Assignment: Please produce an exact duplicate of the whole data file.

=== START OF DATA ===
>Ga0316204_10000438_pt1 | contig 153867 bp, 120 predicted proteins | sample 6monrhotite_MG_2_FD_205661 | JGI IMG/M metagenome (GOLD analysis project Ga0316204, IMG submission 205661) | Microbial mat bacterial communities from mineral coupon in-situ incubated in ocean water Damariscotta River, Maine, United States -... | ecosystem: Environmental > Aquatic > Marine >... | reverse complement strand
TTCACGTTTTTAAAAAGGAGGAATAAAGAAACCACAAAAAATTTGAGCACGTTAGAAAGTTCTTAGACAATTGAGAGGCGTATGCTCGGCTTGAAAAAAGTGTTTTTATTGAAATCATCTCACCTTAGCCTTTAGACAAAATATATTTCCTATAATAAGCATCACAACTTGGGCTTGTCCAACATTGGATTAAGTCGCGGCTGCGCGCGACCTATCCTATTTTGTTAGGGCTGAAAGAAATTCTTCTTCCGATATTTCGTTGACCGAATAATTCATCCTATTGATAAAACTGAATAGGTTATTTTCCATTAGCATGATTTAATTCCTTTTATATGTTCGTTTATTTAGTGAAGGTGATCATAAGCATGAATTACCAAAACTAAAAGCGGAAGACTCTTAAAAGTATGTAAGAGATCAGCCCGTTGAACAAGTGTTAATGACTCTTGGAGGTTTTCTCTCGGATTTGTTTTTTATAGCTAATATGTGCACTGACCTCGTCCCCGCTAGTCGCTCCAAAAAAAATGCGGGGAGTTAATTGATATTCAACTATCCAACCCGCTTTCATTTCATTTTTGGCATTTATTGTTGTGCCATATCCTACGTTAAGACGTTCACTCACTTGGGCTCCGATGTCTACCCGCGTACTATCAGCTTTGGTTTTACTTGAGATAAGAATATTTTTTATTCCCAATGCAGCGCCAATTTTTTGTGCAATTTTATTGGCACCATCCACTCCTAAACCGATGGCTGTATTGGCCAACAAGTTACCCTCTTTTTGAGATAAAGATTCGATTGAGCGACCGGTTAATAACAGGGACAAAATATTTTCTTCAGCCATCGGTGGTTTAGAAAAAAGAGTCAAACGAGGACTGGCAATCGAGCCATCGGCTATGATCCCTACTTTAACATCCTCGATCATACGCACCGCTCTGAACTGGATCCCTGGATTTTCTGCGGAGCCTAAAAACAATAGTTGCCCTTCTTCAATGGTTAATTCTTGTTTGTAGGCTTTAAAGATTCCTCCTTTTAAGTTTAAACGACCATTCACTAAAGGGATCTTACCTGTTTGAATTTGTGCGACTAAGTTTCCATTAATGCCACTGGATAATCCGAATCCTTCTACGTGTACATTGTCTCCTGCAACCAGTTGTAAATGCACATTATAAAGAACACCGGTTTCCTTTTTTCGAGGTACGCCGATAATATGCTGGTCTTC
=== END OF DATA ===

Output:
>Ga0316204_10000438_pt1 | contig 153867 bp, 120 predicted proteins | sample 6monrhotite_MG_2_FD_205661 | JGI IMG/M metagenome (GOLD analysis project Ga0316204, IMG submission 205661) | Microbial mat bacterial communities from mineral coupon in-situ incubated in ocean water Damariscotta River, Maine, United States -... | ecosystem: Environmental > Aquatic > Marine >... | reverse complement strand
TTCACGTTTTTAAAAAGGAGGAATAAAGAAACCACAAAAAATTTGAGCACGTTAGAAAGTTCTTAGACAATTGAGAGGCGTATGCTCGGCTTGAAAAAAGTGTTTTTATTGAAATCATCTCACCTTAGCCTTTAGACAAAATATATTTCCTATAATAAGCATCACAACTTGGGCTTGTCCAACATTGGATTAAGTCGCGGCTGCGCGCGACCTATCCTATTTTGTTAGGGCTGAAAGAAATTCTTCTTCCGATATTTCGTTGACCGAATAATTCATCCTATTGATAAAACTGAATAGGTTATTTTCCATTAGCATGATTTAATTCCTTTTATATGTTCGTTTATTTAGTGAAGGTGATCATAAGCATGAATTACCAAAACTAAAAGCGGAAGACTCTTAAAAGTATGTAAGAGATCAGCCCGTTGAACAAGTGTTAATGACTCTTGGAGGTTTTCTCTCGGATTTGTTTTTTATAGCTAATATGTGCACTGACCTCGTCCCCGCTAGTCGCTCCAAAAAAAATGCGGGGAGTTAATTGATATTCAACTATCCAACCCGCTTTCATTTCATTTTTGGCATTTATTGTTGTGCCATATCCTACGTTAAGACGTTCACTCACTTGGGCTCCGATGTCTACCCGCGTACTATCAGCTTTGGTTTTACTTGAGATAAGAATATTTTTTATTCCCAATGCAGCGCCAATTTTTTGTGCAATTTTATTGGCACCATCCACTCCTAAACCGATGGCTGTATTGGCCAACAAGTTACCCTCTTTTTGAGATAAAGATTCGATTGAGCGACCGGTTAATAACAGGGACAAAATATTTTCTTCAGCCATCGGTGGTTTAGAAAAAAGAGTCAAACGAGGACTGGCAATCGAGCCATCGGCTATGATCCCTACTTTAACATCCTCGATCATACGCACCGCTCTGAACTGGATCCCTGGATTTTCTGCGGAGCCTAAAAACAATAGTTGCCCTTCTTCAATGGTTAATTCTTGTTTGTAGGCTTTAAAGATTCCTCCTTTTAAGTTTAAACGACCATTCACTAAAGGGATCTTACCTGTTTGAATTTGTGCGACTAAGTTTCCATTAATGCCACTGGATAATCCGAATCCTTCTACGTGTACATTGTCTCCTGCAACCAGTTGTAAATGCACATTATAAAGAACACCGGTTTCCTTTTTTCGAGGTACGCCGATAATATGCTGGTCTTC